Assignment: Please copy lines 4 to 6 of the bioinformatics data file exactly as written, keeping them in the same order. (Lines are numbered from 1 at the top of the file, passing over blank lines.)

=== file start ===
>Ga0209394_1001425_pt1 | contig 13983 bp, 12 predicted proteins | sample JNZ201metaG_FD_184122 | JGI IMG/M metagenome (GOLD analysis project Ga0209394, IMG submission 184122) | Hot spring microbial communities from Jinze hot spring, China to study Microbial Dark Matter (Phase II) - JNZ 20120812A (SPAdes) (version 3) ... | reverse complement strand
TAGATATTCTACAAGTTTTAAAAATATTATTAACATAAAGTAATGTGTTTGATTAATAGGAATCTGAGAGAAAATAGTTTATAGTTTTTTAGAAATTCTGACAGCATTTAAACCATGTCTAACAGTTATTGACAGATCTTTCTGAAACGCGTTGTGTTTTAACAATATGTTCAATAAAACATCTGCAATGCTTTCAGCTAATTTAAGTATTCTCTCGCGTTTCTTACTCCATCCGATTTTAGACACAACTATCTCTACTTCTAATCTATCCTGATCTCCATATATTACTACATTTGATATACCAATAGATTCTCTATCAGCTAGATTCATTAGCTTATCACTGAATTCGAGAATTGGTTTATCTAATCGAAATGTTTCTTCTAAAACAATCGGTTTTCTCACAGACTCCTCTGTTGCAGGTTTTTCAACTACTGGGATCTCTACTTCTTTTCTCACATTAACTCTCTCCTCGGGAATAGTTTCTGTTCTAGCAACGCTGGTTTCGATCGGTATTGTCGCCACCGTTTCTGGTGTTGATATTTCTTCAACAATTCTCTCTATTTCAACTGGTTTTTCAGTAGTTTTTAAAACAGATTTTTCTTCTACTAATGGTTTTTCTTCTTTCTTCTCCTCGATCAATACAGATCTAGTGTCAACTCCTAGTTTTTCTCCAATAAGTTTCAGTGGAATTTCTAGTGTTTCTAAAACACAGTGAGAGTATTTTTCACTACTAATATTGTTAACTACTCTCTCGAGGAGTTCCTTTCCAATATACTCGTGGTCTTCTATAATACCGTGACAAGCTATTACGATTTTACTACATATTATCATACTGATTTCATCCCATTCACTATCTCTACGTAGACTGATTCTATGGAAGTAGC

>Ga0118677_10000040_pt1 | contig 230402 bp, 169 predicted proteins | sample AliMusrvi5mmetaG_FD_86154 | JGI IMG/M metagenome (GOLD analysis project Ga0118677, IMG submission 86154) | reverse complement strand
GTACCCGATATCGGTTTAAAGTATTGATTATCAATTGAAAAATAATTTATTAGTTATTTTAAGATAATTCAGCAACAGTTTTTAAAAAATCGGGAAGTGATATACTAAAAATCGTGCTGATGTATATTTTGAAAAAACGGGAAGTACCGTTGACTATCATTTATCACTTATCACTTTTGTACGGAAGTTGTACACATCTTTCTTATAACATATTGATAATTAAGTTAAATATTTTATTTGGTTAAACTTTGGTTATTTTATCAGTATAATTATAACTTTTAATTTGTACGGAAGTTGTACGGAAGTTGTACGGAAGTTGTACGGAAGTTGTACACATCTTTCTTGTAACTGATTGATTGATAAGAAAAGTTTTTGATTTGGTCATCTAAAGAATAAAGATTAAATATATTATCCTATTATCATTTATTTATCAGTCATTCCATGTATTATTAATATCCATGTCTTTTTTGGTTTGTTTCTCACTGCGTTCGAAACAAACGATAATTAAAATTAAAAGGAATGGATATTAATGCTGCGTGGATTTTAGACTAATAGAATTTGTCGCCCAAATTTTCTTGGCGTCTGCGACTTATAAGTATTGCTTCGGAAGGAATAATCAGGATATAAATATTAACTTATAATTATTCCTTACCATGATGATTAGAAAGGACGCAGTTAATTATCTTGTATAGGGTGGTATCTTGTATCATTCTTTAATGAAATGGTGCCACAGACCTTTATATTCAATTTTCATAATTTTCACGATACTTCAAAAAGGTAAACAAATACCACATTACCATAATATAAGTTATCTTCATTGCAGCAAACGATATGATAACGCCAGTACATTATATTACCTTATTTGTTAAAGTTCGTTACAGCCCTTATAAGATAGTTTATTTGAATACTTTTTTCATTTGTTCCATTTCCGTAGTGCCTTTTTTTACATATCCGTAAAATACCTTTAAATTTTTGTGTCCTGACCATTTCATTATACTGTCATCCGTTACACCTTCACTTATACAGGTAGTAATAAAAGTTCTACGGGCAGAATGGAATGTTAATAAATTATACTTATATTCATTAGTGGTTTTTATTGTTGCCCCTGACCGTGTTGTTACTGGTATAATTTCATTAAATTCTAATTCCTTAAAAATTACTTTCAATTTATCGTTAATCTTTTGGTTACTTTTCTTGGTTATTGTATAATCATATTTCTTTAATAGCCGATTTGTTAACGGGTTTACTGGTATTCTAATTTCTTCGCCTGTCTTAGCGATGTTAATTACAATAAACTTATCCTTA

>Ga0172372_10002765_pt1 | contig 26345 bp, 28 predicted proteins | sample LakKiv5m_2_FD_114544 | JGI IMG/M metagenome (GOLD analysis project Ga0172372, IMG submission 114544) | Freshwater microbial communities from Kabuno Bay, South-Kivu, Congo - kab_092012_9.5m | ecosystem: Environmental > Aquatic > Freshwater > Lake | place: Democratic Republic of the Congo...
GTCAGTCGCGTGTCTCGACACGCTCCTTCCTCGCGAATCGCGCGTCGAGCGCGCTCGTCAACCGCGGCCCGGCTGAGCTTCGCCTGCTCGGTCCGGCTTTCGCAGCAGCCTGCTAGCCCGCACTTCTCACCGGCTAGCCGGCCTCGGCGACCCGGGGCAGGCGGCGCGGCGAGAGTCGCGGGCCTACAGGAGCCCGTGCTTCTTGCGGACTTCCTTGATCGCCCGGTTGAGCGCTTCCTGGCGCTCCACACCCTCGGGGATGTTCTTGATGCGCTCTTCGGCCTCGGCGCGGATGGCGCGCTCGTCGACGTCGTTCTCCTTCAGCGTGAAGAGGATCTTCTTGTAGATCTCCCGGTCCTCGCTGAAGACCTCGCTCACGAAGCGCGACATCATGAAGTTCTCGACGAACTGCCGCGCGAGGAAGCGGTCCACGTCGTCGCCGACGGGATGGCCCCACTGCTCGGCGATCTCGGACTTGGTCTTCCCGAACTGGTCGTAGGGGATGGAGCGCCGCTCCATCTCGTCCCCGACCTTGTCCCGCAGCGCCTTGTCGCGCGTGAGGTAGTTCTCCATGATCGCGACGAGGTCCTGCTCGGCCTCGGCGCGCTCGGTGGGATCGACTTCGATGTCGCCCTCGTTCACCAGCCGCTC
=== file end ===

GTACCCGATATCGGTTTAAAGTATTGATTATCAATTGAAAAATAATTTATTAGTTATTTTAAGATAATTCAGCAACAGTTTTTAAAAAATCGGGAAGTGATATACTAAAAATCGTGCTGATGTATATTTTGAAAAAACGGGAAGTACCGTTGACTATCATTTATCACTTATCACTTTTGTACGGAAGTTGTACACATCTTTCTTATAACATATTGATAATTAAGTTAAATATTTTATTTGGTTAAACTTTGGTTATTTTATCAGTATAATTATAACTTTTAATTTGTACGGAAGTTGTACGGAAGTTGTACGGAAGTTGTACGGAAGTTGTACACATCTTTCTTGTAACTGATTGATTGATAAGAAAAGTTTTTGATTTGGTCATCTAAAGAATAAAGATTAAATATATTATCCTATTATCATTTATTTATCAGTCATTCCATGTATTATTAATATCCATGTCTTTTTTGGTTTGTTTCTCACTGCGTTCGAAACAAACGATAATTAAAATTAAAAGGAATGGATATTAATGCTGCGTGGATTTTAGACTAATAGAATTTGTCGCCCAAATTTTCTTGGCGTCTGCGACTTATAAGTATTGCTTCGGAAGGAATAATCAGGATATAAATATTAACTTATAATTATTCCTTACCATGATGATTAGAAAGGACGCAGTTAATTATCTTGTATAGGGTGGTATCTTGTATCATTCTTTAATGAAATGGTGCCACAGACCTTTATATTCAATTTTCATAATTTTCACGATACTTCAAAAAGGTAAACAAATACCACATTACCATAATATAAGTTATCTTCATTGCAGCAAACGATATGATAACGCCAGTACATTATATTACCTTATTTGTTAAAGTTCGTTACAGCCCTTATAAGATAGTTTATTTGAATACTTTTTTCATTTGTTCCATTTCCGTAGTGCCTTTTTTTACATATCCGTAAAATACCTTTAAATTTTTGTGTCCTGACCATTTCATTATACTGTCATCCGTTACACCTTCACTTATACAGGTAGTAATAAAAGTTCTACGGGCAGAATGGAATGTTAATAAATTATACTTATATTCATTAGTGGTTTTTATTGTTGCCCCTGACCGTGTTGTTACTGGTATAATTTCATTAAATTCTAATTCCTTAAAAATTACTTTCAATTTATCGTTAATCTTTTGGTTACTTTTCTTGGTTATTGTATAATCATATTTCTTTAATAGCCGATTTGTTAACGGGTTTACTGGTATTCTAATTTCTTCGCCTGTCTTAGCGATGTTAATTACAATAAACTTATCCTTA

>Ga0172372_10002765_pt1 | contig 26345 bp, 28 predicted proteins | sample LakKiv5m_2_FD_114544 | JGI IMG/M metagenome (GOLD analysis project Ga0172372, IMG submission 114544) | Freshwater microbial communities from Kabuno Bay, South-Kivu, Congo - kab_092012_9.5m | ecosystem: Environmental > Aquatic > Freshwater > Lake | place: Democratic Republic of the Congo...
GTCAGTCGCGTGTCTCGACACGCTCCTTCCTCGCGAATCGCGCGTCGAGCGCGCTCGTCAACCGCGGCCCGGCTGAGCTTCGCCTGCTCGGTCCGGCTTTCGCAGCAGCCTGCTAGCCCGCACTTCTCACCGGCTAGCCGGCCTCGGCGACCCGGGGCAGGCGGCGCGGCGAGAGTCGCGGGCCTACAGGAGCCCGTGCTTCTTGCGGACTTCCTTGATCGCCCGGTTGAGCGCTTCCTGGCGCTCCACACCCTCGGGGATGTTCTTGATGCGCTCTTCGGCCTCGGCGCGGATGGCGCGCTCGTCGACGTCGTTCTCCTTCAGCGTGAAGAGGATCTTCTTGTAGATCTCCCGGTCCTCGCTGAAGACCTCGCTCACGAAGCGCGACATCATGAAGTTCTCGACGAACTGCCGCGCGAGGAAGCGGTCCACGTCGTCGCCGACGGGATGGCCCCACTGCTCGGCGATCTCGGACTTGGTCTTCCCGAACTGGTCGTAGGGGATGGAGCGCCGCTCCATCTCGTCCCCGACCTTGTCCCGCAGCGCCTTGTCGCGCGTGAGGTAGTTCTCCATGATCGCGACGAGGTCCTGCTCGGCCTCGGCGCGCTCGGTGGGATCGACTTCGATGTCGCCCTCGTTCACCAGCCGCTC